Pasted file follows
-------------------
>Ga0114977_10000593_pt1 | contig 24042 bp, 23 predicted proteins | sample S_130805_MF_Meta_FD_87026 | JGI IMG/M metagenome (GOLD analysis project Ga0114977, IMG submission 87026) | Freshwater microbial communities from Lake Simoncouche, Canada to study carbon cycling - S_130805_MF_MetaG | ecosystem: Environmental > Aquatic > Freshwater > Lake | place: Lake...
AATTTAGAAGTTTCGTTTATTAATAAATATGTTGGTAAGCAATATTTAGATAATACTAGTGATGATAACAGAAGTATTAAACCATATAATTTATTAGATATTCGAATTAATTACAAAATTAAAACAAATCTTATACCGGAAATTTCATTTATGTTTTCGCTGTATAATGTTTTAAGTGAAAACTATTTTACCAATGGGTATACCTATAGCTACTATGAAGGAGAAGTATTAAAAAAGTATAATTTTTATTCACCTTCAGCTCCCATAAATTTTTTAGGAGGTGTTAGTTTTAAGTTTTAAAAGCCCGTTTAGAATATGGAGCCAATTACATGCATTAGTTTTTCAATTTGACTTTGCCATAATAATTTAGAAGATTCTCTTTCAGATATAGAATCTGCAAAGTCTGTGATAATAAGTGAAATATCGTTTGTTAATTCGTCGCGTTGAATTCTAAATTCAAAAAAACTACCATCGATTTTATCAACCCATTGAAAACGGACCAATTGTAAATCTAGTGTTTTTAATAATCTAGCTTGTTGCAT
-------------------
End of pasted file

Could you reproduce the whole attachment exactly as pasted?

>Ga0114977_10000593_pt1 | contig 24042 bp, 23 predicted proteins | sample S_130805_MF_Meta_FD_87026 | JGI IMG/M metagenome (GOLD analysis project Ga0114977, IMG submission 87026) | Freshwater microbial communities from Lake Simoncouche, Canada to study carbon cycling - S_130805_MF_MetaG | ecosystem: Environmental > Aquatic > Freshwater > Lake | place: Lake...
AATTTAGAAGTTTCGTTTATTAATAAATATGTTGGTAAGCAATATTTAGATAATACTAGTGATGATAACAGAAGTATTAAACCATATAATTTATTAGATATTCGAATTAATTACAAAATTAAAACAAATCTTATACCGGAAATTTCATTTATGTTTTCGCTGTATAATGTTTTAAGTGAAAACTATTTTACCAATGGGTATACCTATAGCTACTATGAAGGAGAAGTATTAAAAAAGTATAATTTTTATTCACCTTCAGCTCCCATAAATTTTTTAGGAGGTGTTAGTTTTAAGTTTTAAAAGCCCGTTTAGAATATGGAGCCAATTACATGCATTAGTTTTTCAATTTGACTTTGCCATAATAATTTAGAAGATTCTCTTTCAGATATAGAATCTGCAAAGTCTGTGATAATAAGTGAAATATCGTTTGTTAATTCGTCGCGTTGAATTCTAAATTCAAAAAAACTACCATCGATTTTATCAACCCATTGAAAACGGACCAATTGTAAATCTAGTGTTTTTAATAATCTAGCTTGTTGCAT